CLSA Overview

The Canadian Longitudinal Study on Aging (CLSA) is one of CIHR's Major Strategic Initiatives. Its development was championed by the Institute of Aging. The fundamental goal of this initiative is to mobilize experts in the community to generate the scientific content for a longitudinal research platform that will enable interdisciplinary, population-based research and evidence-based decision-making that will lead to better health and quality of life for Canadians.

The CLSA is a unique longitudinal data platform involving more than 160 researchers and collaborators across 26 institutions that is following approximately 51,338 Canadian men and women who were between the ages of 45 and 85 (at inception) for at least 20 years. The study collects information on the changing biological, medical, psychological, social, and economic aspects of people's lives. These factors will be studied in order to understand how, individually and in combination, they have an impact in both maintaining health and in the development of disease and disability as people age. The CLSA is the largest platform of its kind in Canada, and one of the largest platforms internationally for its breadth and depth.

All 51,338 participants provide a core set of data on demographic and lifestyle/behaviour measures, social measures, anthropometric measures, psychological measures, socio-economic measures, and health status measures. More than thirty thousand of the 51,338 (CLSA Comprehensive) participants contribute additional information on their diet, medication use, chronic diseases and sleep patterns, and have physical measurements and blood and urine samples taken at a local data collection site. The remaining 21,241 (CLSA Tracking) provide the core information set through telephone interviews. During the 20-year study, CLSA participants are followed up with every three years.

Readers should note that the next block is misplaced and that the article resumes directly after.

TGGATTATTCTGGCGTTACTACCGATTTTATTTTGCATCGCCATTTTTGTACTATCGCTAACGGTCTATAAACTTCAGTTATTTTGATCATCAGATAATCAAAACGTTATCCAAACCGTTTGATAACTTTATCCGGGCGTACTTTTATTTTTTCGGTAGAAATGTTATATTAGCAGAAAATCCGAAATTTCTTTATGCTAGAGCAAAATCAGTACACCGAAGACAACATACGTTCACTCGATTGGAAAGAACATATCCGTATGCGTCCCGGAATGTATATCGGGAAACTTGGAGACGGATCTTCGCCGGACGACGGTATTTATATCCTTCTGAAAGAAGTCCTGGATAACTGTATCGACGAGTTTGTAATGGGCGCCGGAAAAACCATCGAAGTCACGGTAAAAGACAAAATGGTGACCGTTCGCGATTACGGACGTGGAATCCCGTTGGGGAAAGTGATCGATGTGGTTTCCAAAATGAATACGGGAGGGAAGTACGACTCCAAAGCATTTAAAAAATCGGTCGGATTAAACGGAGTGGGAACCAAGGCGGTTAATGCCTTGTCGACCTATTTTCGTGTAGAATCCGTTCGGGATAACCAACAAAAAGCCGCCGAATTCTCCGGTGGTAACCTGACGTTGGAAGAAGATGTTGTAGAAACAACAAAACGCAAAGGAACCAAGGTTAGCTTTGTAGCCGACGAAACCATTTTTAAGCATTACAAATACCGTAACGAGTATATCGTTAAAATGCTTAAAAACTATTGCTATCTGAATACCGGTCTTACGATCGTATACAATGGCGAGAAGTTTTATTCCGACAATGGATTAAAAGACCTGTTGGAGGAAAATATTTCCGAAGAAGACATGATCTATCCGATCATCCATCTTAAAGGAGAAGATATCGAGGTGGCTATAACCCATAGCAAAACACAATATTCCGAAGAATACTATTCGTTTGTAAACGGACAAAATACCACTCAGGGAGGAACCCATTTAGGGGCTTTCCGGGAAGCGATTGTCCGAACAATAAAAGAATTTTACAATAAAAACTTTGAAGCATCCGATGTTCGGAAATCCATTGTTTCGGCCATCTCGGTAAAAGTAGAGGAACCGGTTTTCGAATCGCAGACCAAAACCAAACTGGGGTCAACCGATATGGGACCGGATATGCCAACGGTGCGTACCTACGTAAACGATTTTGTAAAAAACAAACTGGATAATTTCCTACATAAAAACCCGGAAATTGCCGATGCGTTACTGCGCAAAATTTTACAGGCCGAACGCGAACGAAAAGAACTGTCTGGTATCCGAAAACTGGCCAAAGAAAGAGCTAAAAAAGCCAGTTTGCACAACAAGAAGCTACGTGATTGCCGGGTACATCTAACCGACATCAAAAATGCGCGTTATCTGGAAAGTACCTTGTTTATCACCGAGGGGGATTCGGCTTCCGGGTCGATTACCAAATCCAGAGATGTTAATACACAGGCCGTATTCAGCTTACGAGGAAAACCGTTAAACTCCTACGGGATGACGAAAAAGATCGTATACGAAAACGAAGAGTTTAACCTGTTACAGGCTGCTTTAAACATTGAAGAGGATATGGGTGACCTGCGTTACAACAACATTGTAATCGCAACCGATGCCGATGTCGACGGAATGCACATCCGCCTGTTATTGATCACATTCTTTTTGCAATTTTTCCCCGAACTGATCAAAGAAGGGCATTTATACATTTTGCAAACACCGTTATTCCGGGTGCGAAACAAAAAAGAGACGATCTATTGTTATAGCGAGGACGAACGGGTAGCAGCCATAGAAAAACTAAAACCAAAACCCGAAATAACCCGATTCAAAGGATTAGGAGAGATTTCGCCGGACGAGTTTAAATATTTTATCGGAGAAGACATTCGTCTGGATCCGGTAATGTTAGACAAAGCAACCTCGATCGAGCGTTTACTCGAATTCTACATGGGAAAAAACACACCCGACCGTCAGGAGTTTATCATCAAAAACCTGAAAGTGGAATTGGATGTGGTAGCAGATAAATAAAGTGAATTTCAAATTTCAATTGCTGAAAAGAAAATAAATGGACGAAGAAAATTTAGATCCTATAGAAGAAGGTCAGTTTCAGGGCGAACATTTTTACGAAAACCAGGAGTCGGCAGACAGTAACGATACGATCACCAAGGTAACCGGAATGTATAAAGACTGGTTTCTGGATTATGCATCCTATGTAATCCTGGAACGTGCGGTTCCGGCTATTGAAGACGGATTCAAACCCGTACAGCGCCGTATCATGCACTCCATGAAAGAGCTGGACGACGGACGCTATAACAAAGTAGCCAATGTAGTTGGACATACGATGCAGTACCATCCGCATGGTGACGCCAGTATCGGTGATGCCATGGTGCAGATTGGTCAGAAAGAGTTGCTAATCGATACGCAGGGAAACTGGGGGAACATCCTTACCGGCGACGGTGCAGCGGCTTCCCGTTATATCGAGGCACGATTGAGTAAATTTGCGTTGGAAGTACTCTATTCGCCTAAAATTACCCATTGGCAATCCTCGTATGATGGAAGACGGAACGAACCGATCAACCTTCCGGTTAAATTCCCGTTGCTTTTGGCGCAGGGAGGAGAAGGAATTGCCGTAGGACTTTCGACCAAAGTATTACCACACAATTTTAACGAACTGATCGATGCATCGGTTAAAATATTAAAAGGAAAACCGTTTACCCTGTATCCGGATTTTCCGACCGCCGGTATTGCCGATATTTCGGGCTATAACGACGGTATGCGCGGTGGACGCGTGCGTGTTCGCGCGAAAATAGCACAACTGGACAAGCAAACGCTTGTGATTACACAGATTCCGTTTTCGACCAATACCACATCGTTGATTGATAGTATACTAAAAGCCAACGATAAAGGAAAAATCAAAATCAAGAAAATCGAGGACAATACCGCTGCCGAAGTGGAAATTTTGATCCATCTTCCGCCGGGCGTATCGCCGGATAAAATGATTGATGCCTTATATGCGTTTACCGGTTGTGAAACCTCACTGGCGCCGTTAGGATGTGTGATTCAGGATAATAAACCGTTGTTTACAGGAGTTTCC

The CLSA is managed by Lead Principal Investigator Parminder Raina (McMaster University) and Principal Investigators Susan Kirkland (Dalhousie University) and Christina Wolfson (McGill University). The leadership team also includes Co-Principal Investigators Lauren Griffith (McMaster University) and Cynthia Balion (McMaster University), and Associate Scientific Director Andrew Costa (McMaster University). They lead a team of more than 160 co-investigators and collaborators from 26 Canadian universities, who are working together on this innovative, multidisciplinary study, including:

  • Scott Hofer (University of Victoria)
  • Teresa Liu-Ambrose (University of British Columbia)
  • Andrew Wister (Simon Fraser University)
  • David Hogan (University of Calgary)
  • Verena Menec (University of Manitoba)
  • Lauren Griffith (McMaster University)
  • Larry W. Chambers (Bruyère Continuing Care)
  • Vanessa Taler (Bruyère Continuing Care)
  • Benoît Cossette (Université de Sherbrooke)
  • Gerry Mugford (Memorial University of Newfoundland)

To enable data collection and analysis, the CLSA has established the following state-of-the-art infrastructure across the country:

  • National Coordinating Centre (Hamilton, ON)
  • Biorepository and Bioanalysis Centre (Hamilton, ON)
  • Data Curation Center (Montreal, QC)
  • Genetics and Epigenetics Centre (Vancouver, BC)
  • 11 Data Collection Sites (Victoria, BC; Vancouver, BC; Surrey, BC; Calgary, AB; Winnipeg, MB; Hamilton ON; Ottawa ON; Montreal QC; Sherbrooke, QC; Halifax, NS; and St. John’s, NL)
  • 5 Computer-Assisted Telephone Interview Centres (Vancouver, BC; Winnipeg MB; Sherbrooke, QC; and Halifax, NS)
  • Information Technology Hub (Hamilton, ON)

In 2015, the CLSA completed recruitment of 51,388 participants. Follow-up 1 was completed in 2018 and Follow-up 2 was completed in 2021 with about 92% retention from baseline. Follow-up 3 started in September 2021. Since the first data release in 2015, more than 400 research teams in Canada and around the world have accessed the CLSA research platform.

In 2020, with the onset of the coronavirus pandemic, the CLSA launched three sub-studies to examine the impact of COVID-19 on middle aged and older adults in Canada. More information about the COVID-19 Questionnaire Study, the COVID-19 Seroprevalence (Antibody) Study and the COVID-19 Brain Health Study are available on the CLSA COVID-19 Studies on the CLSA Website.

Healthy Brains, Healthy Aging, an initiative supported by the Weston Family Foundation, will be launched in 2022 to enhance the CLSA research platform with brain imaging and gut microbiome analyses. The introduction of these measures will help shed light on factors that influence brain health and healthy aging outcomes.

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